I don’t use this blog to attack other blog posts, but I feel compelled to make an exception in the case of an article written by Aristotle Papanikolaou.
Dr. Papanikolaou is the Archbishop Demetrios Chair in Orthodox Theology and Culture and Co-Director of the Orthodox Christian Studies Center at Fordham University, and the article in question was published on the Public Orthodoxy, under the title ‘Political Nestorianism and the Politics of Theosis.’ It was originally a talk delivered at the June 2015 Fordham/OTSA conference on the (then) upcoming “Great and Holy Council of the Orthodox Church.”
In the article, Dr. Papanikolaou argues that the dualistic logic in Nestorianism, which could not conceive of the union between the fullness of divinity and the fullness of humanity, is also manifested when American Christians see certain political issues as driven by ungodliness or when they believe that surrender on those issues would mean capitulation to the dark side. He apparently believes that “the politics of Chalcedon”, over and against “political Nestorianism”, challenges Christians who oppose gay marriage, Christians who oppose having to bake cakes for same-sex weddings, Russians who oppose gay propaganda, Greeks who oppose yoga, and so on. Behind those who take the wrong position on these issues (namely the position contrary to the author’s position) lies the bogeyman of “political Nestorianism.”
The problem is that this framework seems to commit us to affirming a priori that there can be no political issues where compromise really could represent capitulation to the dark side, since acknowledgement that such an issue might exist would involve colluding with Nestorianism. But throughout Christian history there certainly have been issues where the faithful have right understood compromise to be capitulation to the dark side. Could the early Christians have compromised on the issue of infanticide, which was widely practiced in the ancient world? Or emperor worship? What about issues today like human trafficking, abortion, racism and female genital mutilation? On these and many other issues, am I guilty of political Nestorianism as soon as I say “Any capitulation on these issues would mean a defeat for Christianity and a surrender to the dark side”?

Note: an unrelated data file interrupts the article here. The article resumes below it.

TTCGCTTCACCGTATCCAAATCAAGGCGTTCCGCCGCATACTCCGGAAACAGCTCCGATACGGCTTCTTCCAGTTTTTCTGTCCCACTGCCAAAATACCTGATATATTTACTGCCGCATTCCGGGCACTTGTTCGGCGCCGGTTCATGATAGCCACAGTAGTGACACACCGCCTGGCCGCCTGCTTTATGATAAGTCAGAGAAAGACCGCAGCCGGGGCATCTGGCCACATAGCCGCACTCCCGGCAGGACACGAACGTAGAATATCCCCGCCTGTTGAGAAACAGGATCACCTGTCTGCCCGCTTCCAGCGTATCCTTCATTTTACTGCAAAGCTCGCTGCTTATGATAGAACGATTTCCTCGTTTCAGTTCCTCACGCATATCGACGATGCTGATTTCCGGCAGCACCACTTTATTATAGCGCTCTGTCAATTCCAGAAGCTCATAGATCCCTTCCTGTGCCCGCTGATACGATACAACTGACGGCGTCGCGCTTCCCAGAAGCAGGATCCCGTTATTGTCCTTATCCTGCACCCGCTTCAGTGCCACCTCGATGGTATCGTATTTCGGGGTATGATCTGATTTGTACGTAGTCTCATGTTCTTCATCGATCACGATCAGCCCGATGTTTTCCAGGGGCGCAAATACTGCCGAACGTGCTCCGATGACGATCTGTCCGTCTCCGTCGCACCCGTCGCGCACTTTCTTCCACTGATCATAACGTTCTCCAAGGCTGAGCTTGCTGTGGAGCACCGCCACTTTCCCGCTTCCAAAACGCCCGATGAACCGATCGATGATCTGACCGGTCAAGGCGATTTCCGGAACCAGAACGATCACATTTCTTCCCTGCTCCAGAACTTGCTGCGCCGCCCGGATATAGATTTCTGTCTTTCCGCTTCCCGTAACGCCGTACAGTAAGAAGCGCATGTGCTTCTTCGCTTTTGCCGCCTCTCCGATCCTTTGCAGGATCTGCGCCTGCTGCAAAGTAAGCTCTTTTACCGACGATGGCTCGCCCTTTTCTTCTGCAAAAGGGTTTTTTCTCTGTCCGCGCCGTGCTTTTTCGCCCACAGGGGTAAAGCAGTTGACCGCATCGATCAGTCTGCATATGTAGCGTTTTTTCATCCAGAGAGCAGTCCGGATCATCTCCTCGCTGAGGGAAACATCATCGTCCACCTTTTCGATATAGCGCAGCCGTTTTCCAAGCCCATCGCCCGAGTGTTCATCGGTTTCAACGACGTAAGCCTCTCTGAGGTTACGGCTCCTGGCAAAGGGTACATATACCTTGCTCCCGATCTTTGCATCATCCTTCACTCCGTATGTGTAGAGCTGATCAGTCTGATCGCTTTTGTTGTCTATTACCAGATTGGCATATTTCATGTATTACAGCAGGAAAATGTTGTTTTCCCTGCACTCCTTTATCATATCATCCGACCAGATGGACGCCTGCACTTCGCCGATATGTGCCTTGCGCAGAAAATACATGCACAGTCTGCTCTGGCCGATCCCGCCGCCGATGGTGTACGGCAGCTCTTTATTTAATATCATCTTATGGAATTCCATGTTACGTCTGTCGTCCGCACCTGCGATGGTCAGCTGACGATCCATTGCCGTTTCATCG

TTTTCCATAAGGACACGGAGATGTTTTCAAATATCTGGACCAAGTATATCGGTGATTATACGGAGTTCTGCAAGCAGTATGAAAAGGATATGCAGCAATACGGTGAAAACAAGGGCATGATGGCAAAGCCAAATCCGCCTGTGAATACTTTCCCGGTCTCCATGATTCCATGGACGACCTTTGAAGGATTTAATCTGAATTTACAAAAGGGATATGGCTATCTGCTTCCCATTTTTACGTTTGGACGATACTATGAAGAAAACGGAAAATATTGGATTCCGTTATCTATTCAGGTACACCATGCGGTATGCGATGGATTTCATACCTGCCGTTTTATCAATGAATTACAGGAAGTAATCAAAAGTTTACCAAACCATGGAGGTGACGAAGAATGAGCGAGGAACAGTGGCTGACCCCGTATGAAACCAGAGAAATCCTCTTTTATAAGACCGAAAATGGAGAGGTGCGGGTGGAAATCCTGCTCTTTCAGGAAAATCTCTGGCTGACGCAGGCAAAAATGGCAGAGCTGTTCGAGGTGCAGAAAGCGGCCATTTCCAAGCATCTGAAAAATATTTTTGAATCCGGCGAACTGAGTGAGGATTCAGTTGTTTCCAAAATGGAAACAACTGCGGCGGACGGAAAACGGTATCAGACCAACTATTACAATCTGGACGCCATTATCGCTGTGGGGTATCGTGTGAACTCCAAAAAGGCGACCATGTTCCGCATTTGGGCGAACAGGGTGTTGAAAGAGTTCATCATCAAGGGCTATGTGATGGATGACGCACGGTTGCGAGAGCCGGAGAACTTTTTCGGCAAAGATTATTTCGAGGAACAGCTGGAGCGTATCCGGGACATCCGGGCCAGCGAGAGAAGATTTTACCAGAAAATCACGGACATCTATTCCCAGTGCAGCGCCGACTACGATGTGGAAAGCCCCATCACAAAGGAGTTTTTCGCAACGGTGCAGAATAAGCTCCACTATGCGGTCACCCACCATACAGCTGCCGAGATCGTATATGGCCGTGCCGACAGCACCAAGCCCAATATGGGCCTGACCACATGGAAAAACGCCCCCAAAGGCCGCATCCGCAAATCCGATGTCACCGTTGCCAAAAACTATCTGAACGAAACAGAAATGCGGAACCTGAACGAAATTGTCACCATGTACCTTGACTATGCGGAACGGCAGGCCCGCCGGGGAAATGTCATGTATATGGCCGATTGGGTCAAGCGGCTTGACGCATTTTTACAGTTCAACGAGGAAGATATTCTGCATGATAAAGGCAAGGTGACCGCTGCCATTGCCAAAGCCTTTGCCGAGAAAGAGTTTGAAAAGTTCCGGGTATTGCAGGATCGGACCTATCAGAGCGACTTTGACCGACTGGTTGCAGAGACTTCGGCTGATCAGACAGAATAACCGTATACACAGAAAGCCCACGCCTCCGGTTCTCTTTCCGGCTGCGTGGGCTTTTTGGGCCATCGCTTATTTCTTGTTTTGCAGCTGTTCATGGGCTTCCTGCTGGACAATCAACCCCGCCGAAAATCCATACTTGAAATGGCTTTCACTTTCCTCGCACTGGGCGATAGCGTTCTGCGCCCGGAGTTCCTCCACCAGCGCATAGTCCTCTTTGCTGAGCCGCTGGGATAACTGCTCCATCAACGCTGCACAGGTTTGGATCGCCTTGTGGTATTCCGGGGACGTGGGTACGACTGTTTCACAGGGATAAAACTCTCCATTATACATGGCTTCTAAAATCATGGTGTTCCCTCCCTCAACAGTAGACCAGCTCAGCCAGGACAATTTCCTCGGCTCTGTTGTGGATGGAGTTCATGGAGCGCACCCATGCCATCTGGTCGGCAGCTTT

Dr. Papanikolaou does make some good points though. For example, he wants to avoid having the public political space absorbed into a certain space that is demarcated as “Orthodox”, but instead urges us to recognize that there are theological principles that can allow for a secular pluralistic order governed on other terms (but which are still ultimately theological since rooted in theosis). This could be laudable if it was developed in a direction that included a strong doctrine of natural law and sphere sovereignty, but it is problematic that he identifies this solution as “secularism”, since secularism technically refers to a public space that is religiously neutral (and which therefore, strictly speaking, cannot even be underpinned by the theological principles driving natural law or sphere sovereignty).